What Trump’s Education Budget Gets Right, and Where It Can Improve
Lindsey Burke /
The Trump administration released its budget proposal for fiscal year 2019 on Monday, and it contains some welcome requests in the sphere of education.
The proposal suggests making needed cuts to the Department of Education’s labyrinth of ineffective and duplicative K-12 programs.
Originally, it included $59.9 billion for the Department of Education, which would have reduced spending at the agency by $7.1 billion—a 10.5 percent decrease from the 2017 enacted level. It would have done so by, among other reforms, eliminating billions of dollars for duplicative and ineffective programs and those that are “more appropriately supported through state, local, or private funds.”
But unfortunately, the White House attached an addendum to the budget that incorporates the additional $300 billion over two years passed in last week’s budget deal. This means proposed cuts are now smaller than originally outlined.
Nonetheless, the administration’s budget correctly zeros in on federal programs that have been ineffective and duplicative, and are not the purview of Washington. In particular, it would eliminate:
- Supporting Effective Instruction State Grants (Part A, Title II of Elementary and Secondary Education Act). These grants provide billions for teacher training and development. This funding is rightly a state and local function, not a federal one. Evidence suggests that there is little return on investment from teacher professional development programs that the program funds.
- 21st Century Community Learning Centers Program. As we have previously noted, not only is this not an appropriate federal program, but is ineffective in achieving its goals. There is no evidence that the program, started in 1994, is improving outcomes for participants, and as such, those who support evidence-based policy should cheer the administration’s fiscally responsible decision to eliminate this ineffective and inappropriate federal program.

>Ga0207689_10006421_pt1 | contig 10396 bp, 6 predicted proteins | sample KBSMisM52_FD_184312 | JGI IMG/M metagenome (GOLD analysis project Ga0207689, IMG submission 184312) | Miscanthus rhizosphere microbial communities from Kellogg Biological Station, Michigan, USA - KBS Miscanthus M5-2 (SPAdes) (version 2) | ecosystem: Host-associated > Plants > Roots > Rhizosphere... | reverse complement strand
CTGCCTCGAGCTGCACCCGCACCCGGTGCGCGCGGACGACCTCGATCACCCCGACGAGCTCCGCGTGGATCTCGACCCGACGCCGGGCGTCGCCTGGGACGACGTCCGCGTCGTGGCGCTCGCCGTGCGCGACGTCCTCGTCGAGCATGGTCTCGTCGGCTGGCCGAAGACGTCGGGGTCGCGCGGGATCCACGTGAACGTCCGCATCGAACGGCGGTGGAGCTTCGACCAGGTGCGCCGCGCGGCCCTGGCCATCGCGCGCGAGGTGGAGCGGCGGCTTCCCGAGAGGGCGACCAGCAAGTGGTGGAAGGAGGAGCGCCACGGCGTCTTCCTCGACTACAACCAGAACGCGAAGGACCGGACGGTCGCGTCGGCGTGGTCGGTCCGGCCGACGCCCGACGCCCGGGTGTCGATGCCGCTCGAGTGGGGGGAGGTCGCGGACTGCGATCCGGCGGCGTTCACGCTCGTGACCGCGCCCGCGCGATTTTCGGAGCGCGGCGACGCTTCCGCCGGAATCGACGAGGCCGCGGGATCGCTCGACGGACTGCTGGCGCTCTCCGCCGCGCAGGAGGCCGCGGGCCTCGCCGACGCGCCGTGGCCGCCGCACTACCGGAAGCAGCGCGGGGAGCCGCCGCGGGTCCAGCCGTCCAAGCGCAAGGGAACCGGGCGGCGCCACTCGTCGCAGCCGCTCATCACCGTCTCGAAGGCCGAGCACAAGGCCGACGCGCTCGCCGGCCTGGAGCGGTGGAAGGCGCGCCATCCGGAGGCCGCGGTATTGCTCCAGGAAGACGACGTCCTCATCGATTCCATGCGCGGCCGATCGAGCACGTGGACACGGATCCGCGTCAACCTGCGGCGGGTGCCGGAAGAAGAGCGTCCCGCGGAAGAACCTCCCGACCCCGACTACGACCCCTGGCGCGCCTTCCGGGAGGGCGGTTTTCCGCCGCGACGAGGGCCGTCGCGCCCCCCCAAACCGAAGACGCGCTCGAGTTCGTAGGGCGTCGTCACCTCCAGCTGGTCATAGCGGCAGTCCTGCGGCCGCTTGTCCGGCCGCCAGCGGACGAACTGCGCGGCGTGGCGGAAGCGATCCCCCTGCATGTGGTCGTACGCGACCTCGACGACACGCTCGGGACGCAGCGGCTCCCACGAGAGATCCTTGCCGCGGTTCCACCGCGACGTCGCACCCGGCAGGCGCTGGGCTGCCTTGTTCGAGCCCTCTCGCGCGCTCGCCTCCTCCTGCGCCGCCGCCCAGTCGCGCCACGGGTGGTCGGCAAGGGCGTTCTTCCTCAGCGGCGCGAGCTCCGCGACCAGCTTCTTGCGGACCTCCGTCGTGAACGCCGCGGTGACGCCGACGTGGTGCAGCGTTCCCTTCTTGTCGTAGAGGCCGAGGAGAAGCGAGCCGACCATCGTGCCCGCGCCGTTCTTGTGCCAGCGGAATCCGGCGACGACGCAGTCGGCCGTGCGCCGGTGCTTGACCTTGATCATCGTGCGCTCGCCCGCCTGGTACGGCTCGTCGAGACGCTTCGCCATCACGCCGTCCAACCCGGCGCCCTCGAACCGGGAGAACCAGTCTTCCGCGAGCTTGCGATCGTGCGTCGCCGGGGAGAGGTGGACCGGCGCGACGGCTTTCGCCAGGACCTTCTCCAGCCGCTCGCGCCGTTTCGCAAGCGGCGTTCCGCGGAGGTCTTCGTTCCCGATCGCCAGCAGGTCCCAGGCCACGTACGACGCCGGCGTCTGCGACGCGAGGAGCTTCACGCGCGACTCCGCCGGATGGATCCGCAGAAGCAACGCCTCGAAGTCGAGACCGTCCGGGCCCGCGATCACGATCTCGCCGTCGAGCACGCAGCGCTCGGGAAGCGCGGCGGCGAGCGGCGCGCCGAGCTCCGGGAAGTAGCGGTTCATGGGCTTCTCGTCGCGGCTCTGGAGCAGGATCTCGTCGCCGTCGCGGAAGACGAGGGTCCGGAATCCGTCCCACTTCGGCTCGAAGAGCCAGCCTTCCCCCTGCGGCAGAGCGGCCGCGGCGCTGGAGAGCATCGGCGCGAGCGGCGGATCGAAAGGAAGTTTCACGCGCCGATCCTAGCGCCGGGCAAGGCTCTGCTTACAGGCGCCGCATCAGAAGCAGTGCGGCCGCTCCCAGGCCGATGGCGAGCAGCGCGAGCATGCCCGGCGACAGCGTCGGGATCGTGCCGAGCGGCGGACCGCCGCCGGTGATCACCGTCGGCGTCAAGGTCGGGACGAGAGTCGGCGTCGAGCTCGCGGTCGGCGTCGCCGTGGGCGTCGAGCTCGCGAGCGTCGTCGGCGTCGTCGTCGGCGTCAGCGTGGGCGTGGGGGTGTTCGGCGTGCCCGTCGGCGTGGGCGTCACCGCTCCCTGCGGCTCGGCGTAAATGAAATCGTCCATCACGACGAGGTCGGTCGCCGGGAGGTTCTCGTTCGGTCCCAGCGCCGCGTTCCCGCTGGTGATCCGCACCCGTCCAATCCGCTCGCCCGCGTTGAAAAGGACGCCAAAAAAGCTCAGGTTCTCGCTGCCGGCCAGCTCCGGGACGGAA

As aspirational documents go, the budget correctly states that “[q]uality education exists when parents have a voice in choosing their child’s K-12 schools and students have the tools they need to succeed. Decades of investments and billions of dollars in spending have shown that an increase in funding does not guarantee high-quality education.”
Parents should have a choice in where and how their children are educated. However, the request for $1 billion in new spending to “establish a new school choice grant program to support a wide range of innovative approaches to school choice” is not the responsibility of the federal government, and could harm the broader state-based efforts to advance school choice in the long run.
If the administration does pursue $1 billion in federal funding, it should, at a minimum, be directed to those populations for whom the federal government has a special obligation: children of military families, those who live in the District of Columbia, and Native American children.
A Move in the Right Direction
The budget takes a step in the right direction by halting the K-12 federal education spending spree. Overall, the president’s budget would make needed reductions in K-12 spending and would reduce the size and scope of the federal Department of Education. Yet much more significant reductions are needed to begin the long-overdue process of restoring state and local control of education.
Proposals for new spending on school choice programs, however, should be directed to those populations where there is a rationale for federal spending, such as by providing education savings accounts to children from active-duty military families.